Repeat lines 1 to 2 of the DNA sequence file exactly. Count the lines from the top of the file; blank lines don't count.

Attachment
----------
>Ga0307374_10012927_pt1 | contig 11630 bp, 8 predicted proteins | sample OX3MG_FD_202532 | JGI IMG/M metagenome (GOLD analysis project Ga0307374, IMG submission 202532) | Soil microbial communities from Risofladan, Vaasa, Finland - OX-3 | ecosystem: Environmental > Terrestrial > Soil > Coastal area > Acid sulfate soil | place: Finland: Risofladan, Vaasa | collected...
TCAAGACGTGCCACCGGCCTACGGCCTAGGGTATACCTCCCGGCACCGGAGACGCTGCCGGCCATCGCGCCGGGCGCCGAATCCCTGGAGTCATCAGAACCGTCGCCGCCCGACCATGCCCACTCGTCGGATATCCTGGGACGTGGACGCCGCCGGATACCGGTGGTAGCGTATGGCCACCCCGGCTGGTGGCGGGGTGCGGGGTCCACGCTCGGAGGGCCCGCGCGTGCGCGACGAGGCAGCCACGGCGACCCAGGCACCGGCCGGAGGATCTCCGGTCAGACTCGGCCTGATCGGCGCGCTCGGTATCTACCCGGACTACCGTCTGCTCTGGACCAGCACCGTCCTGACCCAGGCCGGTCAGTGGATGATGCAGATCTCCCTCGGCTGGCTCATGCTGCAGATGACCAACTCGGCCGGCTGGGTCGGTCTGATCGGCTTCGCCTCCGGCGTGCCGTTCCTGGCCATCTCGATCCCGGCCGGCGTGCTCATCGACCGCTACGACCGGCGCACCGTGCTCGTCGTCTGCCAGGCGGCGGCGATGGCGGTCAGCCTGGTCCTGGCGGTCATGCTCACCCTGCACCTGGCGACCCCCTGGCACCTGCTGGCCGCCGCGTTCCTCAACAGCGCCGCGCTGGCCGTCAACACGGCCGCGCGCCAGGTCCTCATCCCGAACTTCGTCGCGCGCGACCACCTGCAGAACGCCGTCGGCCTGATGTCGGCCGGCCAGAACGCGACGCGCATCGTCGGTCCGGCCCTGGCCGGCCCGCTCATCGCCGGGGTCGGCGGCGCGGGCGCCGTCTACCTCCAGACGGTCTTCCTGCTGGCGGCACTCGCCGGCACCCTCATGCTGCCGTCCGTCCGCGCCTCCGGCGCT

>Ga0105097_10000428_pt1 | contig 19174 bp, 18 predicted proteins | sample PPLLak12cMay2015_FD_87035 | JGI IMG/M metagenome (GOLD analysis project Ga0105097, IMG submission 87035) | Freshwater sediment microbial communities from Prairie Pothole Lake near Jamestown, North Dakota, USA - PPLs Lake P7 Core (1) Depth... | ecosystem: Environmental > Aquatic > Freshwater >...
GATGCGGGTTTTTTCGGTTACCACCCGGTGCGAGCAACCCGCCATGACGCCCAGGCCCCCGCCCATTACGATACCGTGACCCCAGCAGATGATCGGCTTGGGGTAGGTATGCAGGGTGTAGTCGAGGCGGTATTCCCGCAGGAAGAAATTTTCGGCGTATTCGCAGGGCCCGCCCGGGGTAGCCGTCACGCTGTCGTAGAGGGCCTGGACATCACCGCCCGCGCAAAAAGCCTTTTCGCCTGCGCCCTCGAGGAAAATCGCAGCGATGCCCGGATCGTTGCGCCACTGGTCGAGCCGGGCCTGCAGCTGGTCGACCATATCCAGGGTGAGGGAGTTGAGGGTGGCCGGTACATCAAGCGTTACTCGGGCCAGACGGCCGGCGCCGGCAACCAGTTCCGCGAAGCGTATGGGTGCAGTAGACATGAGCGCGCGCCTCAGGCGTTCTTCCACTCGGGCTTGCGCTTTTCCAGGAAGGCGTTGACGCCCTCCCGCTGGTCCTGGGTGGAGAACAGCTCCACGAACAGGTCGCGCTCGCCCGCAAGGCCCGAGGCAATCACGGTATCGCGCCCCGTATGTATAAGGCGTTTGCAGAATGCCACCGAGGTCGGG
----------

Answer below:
>Ga0307374_10012927_pt1 | contig 11630 bp, 8 predicted proteins | sample OX3MG_FD_202532 | JGI IMG/M metagenome (GOLD analysis project Ga0307374, IMG submission 202532) | Soil microbial communities from Risofladan, Vaasa, Finland - OX-3 | ecosystem: Environmental > Terrestrial > Soil > Coastal area > Acid sulfate soil | place: Finland: Risofladan, Vaasa | collected...
TCAAGACGTGCCACCGGCCTACGGCCTAGGGTATACCTCCCGGCACCGGAGACGCTGCCGGCCATCGCGCCGGGCGCCGAATCCCTGGAGTCATCAGAACCGTCGCCGCCCGACCATGCCCACTCGTCGGATATCCTGGGACGTGGACGCCGCCGGATACCGGTGGTAGCGTATGGCCACCCCGGCTGGTGGCGGGGTGCGGGGTCCACGCTCGGAGGGCCCGCGCGTGCGCGACGAGGCAGCCACGGCGACCCAGGCACCGGCCGGAGGATCTCCGGTCAGACTCGGCCTGATCGGCGCGCTCGGTATCTACCCGGACTACCGTCTGCTCTGGACCAGCACCGTCCTGACCCAGGCCGGTCAGTGGATGATGCAGATCTCCCTCGGCTGGCTCATGCTGCAGATGACCAACTCGGCCGGCTGGGTCGGTCTGATCGGCTTCGCCTCCGGCGTGCCGTTCCTGGCCATCTCGATCCCGGCCGGCGTGCTCATCGACCGCTACGACCGGCGCACCGTGCTCGTCGTCTGCCAGGCGGCGGCGATGGCGGTCAGCCTGGTCCTGGCGGTCATGCTCACCCTGCACCTGGCGACCCCCTGGCACCTGCTGGCCGCCGCGTTCCTCAACAGCGCCGCGCTGGCCGTCAACACGGCCGCGCGCCAGGTCCTCATCCCGAACTTCGTCGCGCGCGACCACCTGCAGAACGCCGTCGGCCTGATGTCGGCCGGCCAGAACGCGACGCGCATCGTCGGTCCGGCCCTGGCCGGCCCGCTCATCGCCGGGGTCGGCGGCGCGGGCGCCGTCTACCTCCAGACGGTCTTCCTGCTGGCGGCACTCGCCGGCACCCTCATGCTGCCGTCCGTCCGCGCCTCCGGCGCT